On Etna, you may encounter strong winds, lava flows, and unexpected eruptions that cover the white mantle with a black blanket of abrasive sand.
It’s rare to find all that in one place! That’s why ski mountaineering competitions have been organised in the Valle del Bove for many years. Popular since the 1930s, it was home to the small Gino Menza refuge, which was covered by lava in February 1992.
The extreme temperature range between night and day and the proximity to the sea contribute to the acceleration of the snow transformation cycle, i.e. the aggregation of crystals.
For off-piste skiers, this means little risk of avalanches and often compact, load-bearing snow that is perfect for skiing.
We can ski from the first snowfalls in December and often until May, although the best months are generally February, March and April.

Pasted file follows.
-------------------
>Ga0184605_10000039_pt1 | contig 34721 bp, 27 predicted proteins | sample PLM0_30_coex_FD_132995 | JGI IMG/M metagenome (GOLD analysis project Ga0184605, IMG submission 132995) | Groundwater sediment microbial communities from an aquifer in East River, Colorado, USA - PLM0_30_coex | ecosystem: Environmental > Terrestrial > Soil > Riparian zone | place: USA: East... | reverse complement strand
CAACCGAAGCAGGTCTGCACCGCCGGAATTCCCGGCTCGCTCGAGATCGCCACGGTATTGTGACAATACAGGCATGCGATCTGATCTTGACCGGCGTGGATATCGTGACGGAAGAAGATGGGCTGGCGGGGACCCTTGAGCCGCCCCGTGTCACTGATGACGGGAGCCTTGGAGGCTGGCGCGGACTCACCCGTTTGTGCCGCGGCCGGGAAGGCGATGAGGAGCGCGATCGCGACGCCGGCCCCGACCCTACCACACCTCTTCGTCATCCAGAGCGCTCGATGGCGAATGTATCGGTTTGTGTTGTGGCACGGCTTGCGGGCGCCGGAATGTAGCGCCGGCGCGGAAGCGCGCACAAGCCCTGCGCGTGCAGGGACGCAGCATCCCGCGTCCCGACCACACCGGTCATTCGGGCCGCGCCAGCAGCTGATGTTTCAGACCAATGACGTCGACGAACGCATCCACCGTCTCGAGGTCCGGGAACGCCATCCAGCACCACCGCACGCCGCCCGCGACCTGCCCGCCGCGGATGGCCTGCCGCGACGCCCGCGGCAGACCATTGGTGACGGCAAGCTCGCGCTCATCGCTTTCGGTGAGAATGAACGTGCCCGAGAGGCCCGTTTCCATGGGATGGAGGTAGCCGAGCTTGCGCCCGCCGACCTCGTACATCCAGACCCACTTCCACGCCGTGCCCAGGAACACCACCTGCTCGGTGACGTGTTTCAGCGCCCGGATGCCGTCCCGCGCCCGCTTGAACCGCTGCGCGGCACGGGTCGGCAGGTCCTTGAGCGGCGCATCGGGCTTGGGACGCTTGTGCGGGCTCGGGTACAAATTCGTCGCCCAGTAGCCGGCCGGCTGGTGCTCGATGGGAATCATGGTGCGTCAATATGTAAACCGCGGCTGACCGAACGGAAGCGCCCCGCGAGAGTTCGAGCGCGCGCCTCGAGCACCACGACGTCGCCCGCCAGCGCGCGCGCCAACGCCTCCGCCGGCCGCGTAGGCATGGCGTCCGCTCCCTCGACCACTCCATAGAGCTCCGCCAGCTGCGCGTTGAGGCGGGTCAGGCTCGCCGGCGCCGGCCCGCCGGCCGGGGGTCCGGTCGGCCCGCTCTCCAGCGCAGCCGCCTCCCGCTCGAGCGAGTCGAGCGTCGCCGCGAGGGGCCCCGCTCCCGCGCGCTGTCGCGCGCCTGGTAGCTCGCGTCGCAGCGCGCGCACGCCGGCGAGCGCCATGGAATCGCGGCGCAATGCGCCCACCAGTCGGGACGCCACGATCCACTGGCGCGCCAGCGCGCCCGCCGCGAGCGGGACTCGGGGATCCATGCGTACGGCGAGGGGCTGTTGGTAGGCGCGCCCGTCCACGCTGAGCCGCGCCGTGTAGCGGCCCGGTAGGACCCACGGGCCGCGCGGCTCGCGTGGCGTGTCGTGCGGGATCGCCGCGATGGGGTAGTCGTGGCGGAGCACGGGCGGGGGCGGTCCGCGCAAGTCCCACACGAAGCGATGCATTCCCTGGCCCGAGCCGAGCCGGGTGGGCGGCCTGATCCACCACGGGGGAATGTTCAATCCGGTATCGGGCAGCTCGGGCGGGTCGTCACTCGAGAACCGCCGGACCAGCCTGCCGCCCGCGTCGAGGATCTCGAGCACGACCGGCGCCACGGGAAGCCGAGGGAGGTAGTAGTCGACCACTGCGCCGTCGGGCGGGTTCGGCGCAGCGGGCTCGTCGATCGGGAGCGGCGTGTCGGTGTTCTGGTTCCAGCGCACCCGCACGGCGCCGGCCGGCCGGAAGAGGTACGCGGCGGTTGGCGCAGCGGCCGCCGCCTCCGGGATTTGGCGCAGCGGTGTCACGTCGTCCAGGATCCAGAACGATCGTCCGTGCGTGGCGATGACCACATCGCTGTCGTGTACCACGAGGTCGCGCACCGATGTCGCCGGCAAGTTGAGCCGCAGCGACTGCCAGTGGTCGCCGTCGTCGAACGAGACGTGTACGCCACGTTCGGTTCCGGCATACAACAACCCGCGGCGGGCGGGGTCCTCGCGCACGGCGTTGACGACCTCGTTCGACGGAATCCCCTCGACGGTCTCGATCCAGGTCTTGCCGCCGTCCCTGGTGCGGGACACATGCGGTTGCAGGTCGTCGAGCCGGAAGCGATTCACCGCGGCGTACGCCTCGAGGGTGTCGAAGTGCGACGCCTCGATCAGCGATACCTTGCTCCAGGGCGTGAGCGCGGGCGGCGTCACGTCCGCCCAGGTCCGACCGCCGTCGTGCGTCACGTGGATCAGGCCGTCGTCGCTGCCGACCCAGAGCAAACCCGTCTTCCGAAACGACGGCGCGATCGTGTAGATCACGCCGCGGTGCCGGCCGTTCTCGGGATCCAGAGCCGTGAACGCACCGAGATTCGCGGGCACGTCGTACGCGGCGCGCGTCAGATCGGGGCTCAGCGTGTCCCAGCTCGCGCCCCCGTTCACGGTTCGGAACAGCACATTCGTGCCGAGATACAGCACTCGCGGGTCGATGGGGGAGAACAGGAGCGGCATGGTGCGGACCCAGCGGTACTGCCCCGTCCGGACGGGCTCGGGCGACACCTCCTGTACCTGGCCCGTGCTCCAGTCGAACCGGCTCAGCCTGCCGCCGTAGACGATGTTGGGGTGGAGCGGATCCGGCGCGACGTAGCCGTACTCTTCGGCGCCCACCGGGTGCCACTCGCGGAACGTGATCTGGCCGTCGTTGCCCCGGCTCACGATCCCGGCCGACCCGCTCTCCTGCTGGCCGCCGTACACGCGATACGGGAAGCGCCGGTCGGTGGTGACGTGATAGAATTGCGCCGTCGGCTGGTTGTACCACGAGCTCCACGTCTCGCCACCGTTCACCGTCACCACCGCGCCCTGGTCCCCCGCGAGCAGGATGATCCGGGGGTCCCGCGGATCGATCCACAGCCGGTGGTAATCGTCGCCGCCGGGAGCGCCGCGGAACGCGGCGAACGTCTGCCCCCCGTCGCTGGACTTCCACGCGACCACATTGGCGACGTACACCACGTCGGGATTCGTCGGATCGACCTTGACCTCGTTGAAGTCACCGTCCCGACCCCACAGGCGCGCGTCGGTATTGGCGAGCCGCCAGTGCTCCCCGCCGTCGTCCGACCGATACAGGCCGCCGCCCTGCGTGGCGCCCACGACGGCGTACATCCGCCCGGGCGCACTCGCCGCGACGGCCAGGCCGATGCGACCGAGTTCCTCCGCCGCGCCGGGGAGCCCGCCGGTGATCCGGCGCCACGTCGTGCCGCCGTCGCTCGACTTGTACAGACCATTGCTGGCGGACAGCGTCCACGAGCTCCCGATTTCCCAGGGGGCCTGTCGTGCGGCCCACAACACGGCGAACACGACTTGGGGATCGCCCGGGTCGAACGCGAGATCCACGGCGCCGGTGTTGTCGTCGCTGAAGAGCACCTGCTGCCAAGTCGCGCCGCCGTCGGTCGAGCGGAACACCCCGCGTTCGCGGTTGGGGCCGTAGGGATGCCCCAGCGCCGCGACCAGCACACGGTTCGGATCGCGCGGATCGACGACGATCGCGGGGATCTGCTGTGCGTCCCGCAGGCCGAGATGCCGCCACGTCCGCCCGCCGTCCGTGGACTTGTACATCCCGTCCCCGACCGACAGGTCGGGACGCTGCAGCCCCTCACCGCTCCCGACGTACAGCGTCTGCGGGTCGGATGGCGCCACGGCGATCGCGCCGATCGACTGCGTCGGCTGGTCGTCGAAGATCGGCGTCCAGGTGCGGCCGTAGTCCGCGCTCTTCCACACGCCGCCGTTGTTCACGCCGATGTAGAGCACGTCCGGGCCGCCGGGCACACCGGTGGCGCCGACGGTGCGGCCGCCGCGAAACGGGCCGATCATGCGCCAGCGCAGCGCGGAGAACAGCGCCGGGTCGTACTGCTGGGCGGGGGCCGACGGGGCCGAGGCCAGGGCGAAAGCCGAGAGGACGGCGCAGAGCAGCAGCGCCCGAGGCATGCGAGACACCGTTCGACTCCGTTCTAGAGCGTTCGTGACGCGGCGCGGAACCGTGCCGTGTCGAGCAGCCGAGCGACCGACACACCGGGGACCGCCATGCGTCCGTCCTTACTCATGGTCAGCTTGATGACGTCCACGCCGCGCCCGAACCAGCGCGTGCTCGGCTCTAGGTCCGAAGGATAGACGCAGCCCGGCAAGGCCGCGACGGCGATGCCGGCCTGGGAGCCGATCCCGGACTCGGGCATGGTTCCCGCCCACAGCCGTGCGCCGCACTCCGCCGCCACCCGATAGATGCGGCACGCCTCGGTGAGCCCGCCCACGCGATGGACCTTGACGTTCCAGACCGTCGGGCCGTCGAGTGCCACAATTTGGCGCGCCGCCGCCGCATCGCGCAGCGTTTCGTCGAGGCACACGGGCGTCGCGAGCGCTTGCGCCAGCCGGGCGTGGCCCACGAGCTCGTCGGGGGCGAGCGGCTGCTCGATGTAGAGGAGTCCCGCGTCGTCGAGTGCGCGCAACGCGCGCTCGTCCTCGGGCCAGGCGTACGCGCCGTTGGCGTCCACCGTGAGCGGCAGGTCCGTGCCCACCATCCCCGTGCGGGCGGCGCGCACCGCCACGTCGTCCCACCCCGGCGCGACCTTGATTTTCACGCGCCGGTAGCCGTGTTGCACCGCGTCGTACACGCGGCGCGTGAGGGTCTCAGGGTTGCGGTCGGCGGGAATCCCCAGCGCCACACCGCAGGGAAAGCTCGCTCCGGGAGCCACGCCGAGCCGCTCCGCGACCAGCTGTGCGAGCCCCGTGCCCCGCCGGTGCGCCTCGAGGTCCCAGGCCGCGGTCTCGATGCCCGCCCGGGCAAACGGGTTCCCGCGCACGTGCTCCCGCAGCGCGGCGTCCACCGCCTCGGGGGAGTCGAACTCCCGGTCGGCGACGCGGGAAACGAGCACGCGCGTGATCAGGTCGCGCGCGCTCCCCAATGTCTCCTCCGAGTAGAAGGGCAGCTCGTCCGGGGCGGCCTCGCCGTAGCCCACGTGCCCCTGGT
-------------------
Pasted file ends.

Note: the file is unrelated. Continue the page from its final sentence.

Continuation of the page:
Etna’s flanks are ideal for off-piste skiing: the gullies of the Pizzi Deneri, which from an altitude of 2840 m take us to Piano Provenzana (1800 m), the wide white spaces of the Montagnola with its sandy terrain and the Schiena dell’Asino, which from an altitude of 2642 m (the tip of the Montagnola) slopes down to Piano del Vescovo (1500 m); or the wild western slope with Punta Lucia (2930 m), the most prominent peak in the area.
For experienced skiers looking for an adrenaline-fuelled experience, the Valle del Bove is perfect thanks to its countless steep channels.
Let us now move on to the mountainous reliefs of the Madonie Park. Since the 1930s, many locals from Madonie and Palermo have practised ski-mountaineering on the highest peaks in the park: Pizzo Carbonara (1979 m), Monte Ferro and all the surrounding snow-covered peaks, amidst beech trees and spectacular views, have been and still are a perfect ‘toy’ for novice ski-mountaineers, while the sometimes icy gullies of Monte Quacella are the preserve of experienced ski-mountaineers.